Four judges presided over the case. Sixteen of the accused, including N. Sundaresan, manager of the mutt, and M.K. Raghu, brother of the junior acharya, were detained under the Goondas Act. The High Court quashed the detention of 15 of them. It also set aside the freezing of the bank accounts of the mutt and its trusts.

On November 27, C.S. Murugan, the Principal Sessions Judge in Puducherry, delivering his judgment in a packed court hall, acquitted all the 24 accused, including the two Sankaracharyas and Kathiravan (A-6), who was murdered in Chennai in March 2013, because “the motive for the commission of murder is not proved”. “The act of conspiracy is not proved” because A-5 and A-6 showed that they were elsewhere when the conspiracy was allegedly hatched, the judge said. Padma, wife of Sankararaman, and Mythreyi, his daughter, who identified the accused during the identification parade in the Central Prison, Chennai, failed to support the prosecution case, the judge said. The prosecution, Justice Murugan ruled, failed to prove the “payments [made] to the murderers and hirelings” and it failed to “identify the accused”. The two pontiffs who were in the court looked relieved. Jayendra Saraswathi did not talk to the press since he was reportedly observing a vow of silence.

The judge criticised the way the police had conducted the investigation. The observation of the Supreme Court when it granted bail to Jayendra Saraswathi that K. Prem Kumar, Superintendent of Police, “took undue interest and active participation much beyond what is required under the law during the investigation” was proved by the prosecution witnesses, Justice Murugan said. (Prem Kumar was then supervising the investigation. He died subsequently.) “Due to the intervention of Sri Prem Kumar, S.P., in the investigation, a fair and proper investigation was not done by the chief investigating officer [prosecution witness 189, S.P. Sakthivelu],” Justice Murugan said. The judge noted that “the chief investigating officer failed to do independent investigation and further, failed to place all the material collected by some of the investigating officers other than [those] who assisted him”.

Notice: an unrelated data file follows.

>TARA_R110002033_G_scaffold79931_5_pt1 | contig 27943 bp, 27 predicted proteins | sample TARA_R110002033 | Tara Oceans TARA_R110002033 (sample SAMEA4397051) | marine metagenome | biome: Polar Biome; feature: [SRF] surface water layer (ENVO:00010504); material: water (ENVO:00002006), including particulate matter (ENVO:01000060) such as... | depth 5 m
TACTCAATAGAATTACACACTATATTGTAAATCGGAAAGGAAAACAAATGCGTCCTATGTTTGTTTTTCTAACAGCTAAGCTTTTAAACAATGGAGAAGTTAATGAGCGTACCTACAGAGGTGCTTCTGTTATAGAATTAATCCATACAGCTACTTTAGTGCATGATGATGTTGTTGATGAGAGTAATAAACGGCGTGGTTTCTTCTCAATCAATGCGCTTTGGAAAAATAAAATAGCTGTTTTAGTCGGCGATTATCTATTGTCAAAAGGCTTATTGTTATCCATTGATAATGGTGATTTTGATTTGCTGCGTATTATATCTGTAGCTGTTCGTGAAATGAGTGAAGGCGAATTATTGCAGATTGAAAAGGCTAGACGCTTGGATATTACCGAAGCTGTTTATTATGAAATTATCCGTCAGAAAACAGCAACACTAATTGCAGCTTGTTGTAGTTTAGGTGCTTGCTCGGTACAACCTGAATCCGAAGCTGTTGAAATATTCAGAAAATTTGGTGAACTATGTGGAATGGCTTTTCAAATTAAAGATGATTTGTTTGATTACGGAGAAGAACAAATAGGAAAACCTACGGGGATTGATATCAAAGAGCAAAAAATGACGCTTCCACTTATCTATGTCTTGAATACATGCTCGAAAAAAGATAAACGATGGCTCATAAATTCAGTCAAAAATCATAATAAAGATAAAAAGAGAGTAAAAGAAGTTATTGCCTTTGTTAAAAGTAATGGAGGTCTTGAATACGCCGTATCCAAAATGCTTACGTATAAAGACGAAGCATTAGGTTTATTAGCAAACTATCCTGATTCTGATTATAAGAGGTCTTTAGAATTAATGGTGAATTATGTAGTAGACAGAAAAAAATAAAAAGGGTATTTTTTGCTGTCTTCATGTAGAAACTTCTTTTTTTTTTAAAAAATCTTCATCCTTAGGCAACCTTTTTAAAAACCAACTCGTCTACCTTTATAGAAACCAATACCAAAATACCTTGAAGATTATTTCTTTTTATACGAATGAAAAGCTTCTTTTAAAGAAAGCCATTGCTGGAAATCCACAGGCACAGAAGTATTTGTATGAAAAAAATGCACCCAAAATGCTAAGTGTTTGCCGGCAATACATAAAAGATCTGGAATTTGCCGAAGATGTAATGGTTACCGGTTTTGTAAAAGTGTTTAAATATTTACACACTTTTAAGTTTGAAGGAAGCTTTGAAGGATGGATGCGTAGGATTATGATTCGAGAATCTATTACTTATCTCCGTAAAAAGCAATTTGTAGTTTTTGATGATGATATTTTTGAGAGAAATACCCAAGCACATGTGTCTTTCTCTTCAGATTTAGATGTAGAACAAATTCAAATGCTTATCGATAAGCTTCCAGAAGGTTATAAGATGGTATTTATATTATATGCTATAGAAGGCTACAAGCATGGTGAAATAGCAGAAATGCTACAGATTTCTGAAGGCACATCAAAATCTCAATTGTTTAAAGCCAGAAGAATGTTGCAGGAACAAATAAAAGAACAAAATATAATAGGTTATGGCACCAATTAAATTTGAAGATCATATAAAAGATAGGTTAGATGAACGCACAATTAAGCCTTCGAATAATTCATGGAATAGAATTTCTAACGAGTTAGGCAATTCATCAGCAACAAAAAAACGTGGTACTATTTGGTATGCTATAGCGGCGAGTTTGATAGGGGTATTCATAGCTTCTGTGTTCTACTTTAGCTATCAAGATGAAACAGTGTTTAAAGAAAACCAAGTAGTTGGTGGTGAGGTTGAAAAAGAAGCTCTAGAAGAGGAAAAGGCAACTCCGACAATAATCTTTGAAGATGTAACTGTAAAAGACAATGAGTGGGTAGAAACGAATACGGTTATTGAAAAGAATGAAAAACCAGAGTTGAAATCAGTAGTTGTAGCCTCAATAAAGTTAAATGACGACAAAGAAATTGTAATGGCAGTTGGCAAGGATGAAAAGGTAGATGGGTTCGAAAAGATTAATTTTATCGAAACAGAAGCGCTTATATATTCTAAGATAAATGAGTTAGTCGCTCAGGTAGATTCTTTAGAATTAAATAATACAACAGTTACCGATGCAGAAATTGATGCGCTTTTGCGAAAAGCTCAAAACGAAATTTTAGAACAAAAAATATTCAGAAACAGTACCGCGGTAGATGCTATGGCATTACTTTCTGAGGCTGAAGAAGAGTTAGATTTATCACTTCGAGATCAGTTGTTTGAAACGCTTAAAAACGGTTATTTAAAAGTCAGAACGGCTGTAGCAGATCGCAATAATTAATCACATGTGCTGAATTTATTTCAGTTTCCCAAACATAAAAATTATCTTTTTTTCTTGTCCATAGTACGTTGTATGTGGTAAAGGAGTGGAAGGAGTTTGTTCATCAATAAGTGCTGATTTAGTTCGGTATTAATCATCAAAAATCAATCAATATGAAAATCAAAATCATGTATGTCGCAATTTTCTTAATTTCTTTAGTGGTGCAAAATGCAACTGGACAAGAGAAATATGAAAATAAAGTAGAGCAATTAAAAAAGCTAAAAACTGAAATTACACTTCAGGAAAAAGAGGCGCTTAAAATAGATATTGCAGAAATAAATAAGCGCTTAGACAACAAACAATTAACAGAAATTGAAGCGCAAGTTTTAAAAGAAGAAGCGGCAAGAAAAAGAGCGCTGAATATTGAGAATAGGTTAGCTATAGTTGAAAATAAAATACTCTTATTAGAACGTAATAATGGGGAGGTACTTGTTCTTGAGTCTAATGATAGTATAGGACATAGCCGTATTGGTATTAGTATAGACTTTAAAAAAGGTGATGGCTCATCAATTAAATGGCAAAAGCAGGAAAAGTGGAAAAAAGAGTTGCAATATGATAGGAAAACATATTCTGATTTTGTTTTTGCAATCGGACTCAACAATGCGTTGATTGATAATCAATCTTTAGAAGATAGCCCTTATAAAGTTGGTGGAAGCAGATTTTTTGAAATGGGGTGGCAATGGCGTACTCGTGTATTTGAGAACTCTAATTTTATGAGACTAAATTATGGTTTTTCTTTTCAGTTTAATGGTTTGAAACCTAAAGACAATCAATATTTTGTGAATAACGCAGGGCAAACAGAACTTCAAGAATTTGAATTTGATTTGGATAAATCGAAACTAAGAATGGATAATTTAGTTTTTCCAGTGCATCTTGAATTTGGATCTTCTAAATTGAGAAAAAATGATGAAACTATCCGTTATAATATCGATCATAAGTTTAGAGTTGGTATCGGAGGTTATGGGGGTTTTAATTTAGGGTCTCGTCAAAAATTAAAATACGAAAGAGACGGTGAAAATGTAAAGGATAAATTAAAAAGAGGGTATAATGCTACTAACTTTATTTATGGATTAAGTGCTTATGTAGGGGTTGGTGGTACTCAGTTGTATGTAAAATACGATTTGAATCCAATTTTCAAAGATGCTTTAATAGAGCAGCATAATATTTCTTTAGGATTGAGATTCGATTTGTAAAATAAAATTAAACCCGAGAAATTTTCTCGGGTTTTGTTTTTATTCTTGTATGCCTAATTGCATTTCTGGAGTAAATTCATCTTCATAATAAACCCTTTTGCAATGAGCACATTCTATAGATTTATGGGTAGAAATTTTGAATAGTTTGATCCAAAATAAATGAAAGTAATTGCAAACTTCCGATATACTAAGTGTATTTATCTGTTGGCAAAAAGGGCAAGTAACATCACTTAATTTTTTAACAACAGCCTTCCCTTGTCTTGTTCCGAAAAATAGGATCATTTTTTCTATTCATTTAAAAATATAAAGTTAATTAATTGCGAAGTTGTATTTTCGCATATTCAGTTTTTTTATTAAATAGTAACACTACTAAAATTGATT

When this reporter met Anandha Sharma at his home in Kancheepuram two days after the verdict, he appeared calm and collected. He said the verdict was “shocking” and that he “did not expect” that all the accused would be acquitted. “If they had not committed the murder, who else [would have done it]?” he asked. Eighty-three out of 189 prosecution witnesses had turned hostile, he pointed out. “I do not know what the other witnesses testified. It seems only the testimony of the witnesses who turned hostile have been taken into account,” he remarked. He was not sure whether his family could appeal against the verdict. “Some people say that we can appeal and others say we cannot. If the government goes on appeal, we will cooperate with it,” he said.

Asked why his mother and sister failed to identify the accused before the court after identifying them at an identification parade conducted by the police, Anandha Sharma said they were threatened during the court recess. He alleged that somebody shouted: “If you want daughter and son, who is at Chennai, to be alive, sing a different tune.” He said his mother and sister could identify a couple of the accused at the identification parade as some of them had come home around 4-30 p.m. on September 3, 2004, about an hour before the murder had taken place, and asked his mother where Sankararaman was.